RE: Solo ea


Subject: RE: Solo ea
From: Eldad Tsabary (eldadsabari@hotmail.com)
Date: Fri Feb 11 2005 - 02:12:48 EST


Eliot Handelman wrote:
>One big difference is that Liszt didn't turn on a CD player. Playing is

>a kind of magic that's stiull
>enthralling when the players are good. It has physicality and
gymnastics
>and the grteatest that anybody can
>do in real time.

>Also, Rachmaninoff hammering at the piano IS hugely about
>self-expression via serious passions
>etc that all persons of feeling poissess, in case they happen to enjoy
>Rachmaninoff.

>This game still works in pop music but it's become much less overt in
>serious avant-garde music.
>When boulez said, "after all, music is self-expression" back when it
>seemed like a revolutionary statement.

Are you suggesting that as a general rule there is no passion, magic, or
self-expression in the realization of an electroacoustic piece? I
strongly disagree. It is a different type or medium of expression no
doubt, but this is exactly what we love about it.
I do agree however that electroacoustic composition done in solitude in
laboratorial conditions is very different from Rachmaninoff passionately
hammering the piano in front of a live crowd.

You referred to the idea of scoring and realizing an electroacoustic
piece by two different people as "an example of trying to escape the
problem of individual expression."

I am not certain I understand in what way exactly. Do you mean to say
that the composer did not want to deal with the burden of performance
(individual expression?) thus he allowed someone else to take the
reigns? To me it seems not so different from writing a string quartet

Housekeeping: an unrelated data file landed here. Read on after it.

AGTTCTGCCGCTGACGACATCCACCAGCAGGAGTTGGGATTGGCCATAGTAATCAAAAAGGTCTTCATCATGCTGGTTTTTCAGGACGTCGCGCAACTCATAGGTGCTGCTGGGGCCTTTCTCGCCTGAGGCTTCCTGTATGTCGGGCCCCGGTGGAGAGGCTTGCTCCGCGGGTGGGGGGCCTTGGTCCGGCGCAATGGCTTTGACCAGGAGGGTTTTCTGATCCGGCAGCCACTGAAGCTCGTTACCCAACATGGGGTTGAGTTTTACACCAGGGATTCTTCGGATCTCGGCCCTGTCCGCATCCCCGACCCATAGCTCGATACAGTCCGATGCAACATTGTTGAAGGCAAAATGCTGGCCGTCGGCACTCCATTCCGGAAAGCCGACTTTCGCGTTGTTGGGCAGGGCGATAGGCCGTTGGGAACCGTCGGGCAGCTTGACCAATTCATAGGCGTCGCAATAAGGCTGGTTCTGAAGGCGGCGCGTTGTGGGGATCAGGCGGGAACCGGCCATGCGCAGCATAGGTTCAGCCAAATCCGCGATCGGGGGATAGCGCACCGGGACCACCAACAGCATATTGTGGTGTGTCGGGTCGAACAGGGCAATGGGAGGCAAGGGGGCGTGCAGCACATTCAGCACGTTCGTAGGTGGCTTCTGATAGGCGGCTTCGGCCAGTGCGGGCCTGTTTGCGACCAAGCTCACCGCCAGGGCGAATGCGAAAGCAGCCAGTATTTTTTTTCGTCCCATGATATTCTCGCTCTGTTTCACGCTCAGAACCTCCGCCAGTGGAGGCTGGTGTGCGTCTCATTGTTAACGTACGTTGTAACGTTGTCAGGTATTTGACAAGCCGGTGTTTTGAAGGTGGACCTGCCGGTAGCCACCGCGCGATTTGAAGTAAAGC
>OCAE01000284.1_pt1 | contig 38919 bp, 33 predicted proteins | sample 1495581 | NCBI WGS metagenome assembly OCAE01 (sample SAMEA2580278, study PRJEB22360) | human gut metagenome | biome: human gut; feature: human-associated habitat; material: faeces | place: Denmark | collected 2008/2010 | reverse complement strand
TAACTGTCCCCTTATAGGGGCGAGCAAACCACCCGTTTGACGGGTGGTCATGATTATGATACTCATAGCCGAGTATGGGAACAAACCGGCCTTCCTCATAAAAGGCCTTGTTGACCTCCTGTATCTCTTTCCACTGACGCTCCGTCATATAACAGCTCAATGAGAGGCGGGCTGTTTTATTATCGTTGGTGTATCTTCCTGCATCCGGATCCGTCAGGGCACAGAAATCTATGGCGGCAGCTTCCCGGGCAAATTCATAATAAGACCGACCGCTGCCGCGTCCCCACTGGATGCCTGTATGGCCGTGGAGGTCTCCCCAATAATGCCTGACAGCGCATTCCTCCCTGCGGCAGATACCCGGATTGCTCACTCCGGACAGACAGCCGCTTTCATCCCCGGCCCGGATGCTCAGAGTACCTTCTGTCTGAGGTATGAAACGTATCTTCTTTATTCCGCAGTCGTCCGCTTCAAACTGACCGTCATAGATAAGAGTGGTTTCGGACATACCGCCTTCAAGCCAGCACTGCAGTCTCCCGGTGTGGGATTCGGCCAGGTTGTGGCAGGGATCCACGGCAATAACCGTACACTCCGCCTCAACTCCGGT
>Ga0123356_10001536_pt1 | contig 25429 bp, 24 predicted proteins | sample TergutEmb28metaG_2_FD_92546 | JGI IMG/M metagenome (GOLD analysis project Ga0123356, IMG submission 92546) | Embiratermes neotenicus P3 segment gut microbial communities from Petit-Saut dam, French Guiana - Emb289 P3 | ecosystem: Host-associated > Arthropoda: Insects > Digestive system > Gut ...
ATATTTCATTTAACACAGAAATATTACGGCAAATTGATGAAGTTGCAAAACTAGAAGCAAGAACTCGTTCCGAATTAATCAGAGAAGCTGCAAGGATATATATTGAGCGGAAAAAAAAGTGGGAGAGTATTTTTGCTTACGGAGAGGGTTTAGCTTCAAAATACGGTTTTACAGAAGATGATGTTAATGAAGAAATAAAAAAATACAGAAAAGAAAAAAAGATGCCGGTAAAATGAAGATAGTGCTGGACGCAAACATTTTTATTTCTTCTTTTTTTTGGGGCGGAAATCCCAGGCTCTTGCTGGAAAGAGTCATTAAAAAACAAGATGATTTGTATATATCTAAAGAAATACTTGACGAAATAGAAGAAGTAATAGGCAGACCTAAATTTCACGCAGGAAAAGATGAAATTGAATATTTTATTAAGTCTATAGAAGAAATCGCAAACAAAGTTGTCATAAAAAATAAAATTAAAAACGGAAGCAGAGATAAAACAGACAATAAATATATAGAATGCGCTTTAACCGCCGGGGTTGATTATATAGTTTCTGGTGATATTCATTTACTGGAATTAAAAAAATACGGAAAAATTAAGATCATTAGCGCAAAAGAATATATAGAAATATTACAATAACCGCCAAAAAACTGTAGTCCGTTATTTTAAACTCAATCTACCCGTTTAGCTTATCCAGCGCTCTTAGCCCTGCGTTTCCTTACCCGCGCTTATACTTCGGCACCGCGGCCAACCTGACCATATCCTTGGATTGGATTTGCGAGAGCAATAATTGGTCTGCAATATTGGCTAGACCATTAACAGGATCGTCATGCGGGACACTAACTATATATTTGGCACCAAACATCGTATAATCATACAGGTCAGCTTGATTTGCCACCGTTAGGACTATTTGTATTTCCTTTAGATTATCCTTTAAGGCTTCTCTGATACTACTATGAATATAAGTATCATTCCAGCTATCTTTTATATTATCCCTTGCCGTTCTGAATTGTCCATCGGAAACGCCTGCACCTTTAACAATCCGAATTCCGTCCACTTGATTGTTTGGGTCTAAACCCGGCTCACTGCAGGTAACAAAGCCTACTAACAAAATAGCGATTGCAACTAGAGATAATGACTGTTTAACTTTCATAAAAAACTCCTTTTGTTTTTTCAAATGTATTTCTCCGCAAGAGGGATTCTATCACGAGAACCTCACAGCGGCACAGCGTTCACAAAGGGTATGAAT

and having it played by other people. Either way I don't believe it was
an attempt to escape anything. It was an attempt to create something and
go about it in a creative / empirical manner.

Do you in general just feel that a composer must be a live performer in
order to honestly self-express?

Eldad

Eldad Tsabary, Composer
813-5999 Monkland Ave.
Montréal QC H4A 1H1
1-514-489-7615
1-514-884-4518 (cell)
eldad@yaeldad.com
www.yaeldad.com

-----Original Message-----
From: owner-cec-conference@concordia.ca
[mailto:owner-cec-conference@concordia.ca] On Behalf Of Eliot Handelman
Sent: February 11, 2005 1:17 AM
To: cec-conference@concordia.ca
Subject: Re: Solo ea

Eldad Tsabary wrote:

>Looks like a very inspiring thread by the number of quick responses.
>
>EA music is indeed solo, not because the composer is the one on the
helm
>- that has been the case throughout history, at least the actual
>composing part has - but because the composer is also the sole
>performer. In that way it is no different in essence from Liszt or
>Schumann playing their solo piano pieces.
>
>
One big difference is that Liszt didn't turn on a CD player. Playing is
a kind of magic that's stiull
enthralling when the players are good. It has physicality and gymnastics

and the grteatest that anybody can
do in real time.

Also, Rachmaninoff hammering at the piano IS hugely about
self-expression via serious passions
etc that all persons of feeling poissess, in case they happen to enjoy
Rachmaninoff.

This game still works in pop music but it's become much less overt in
serious avant-garde music.
When boulez said, "after all, music is self-expression" back when it
seemed like a revolutionary statement.

Diamanda Galas is or was this kind of self-expressive musician, where
the act is stripped down to
screaming, with for my tastes too much tape looping. The problems begin
when you start layering
all this tech, because it can't fail to raise identity questions that
aren't necessarily answered by
individual works in a very satisfying way.

>
>Personally, perhaps the most unusual collaboration I had was with
>composer Robert Cuckson in which he made an actual written score
>indicating and describing all required sounds and their organization
and
>layering and I in turn realized the piece electronically - I was in
>essence the performer of his piece (with much interpretational
freedom).
>
>

An example of trying to escape the the problem of individual expression.

-- eliot



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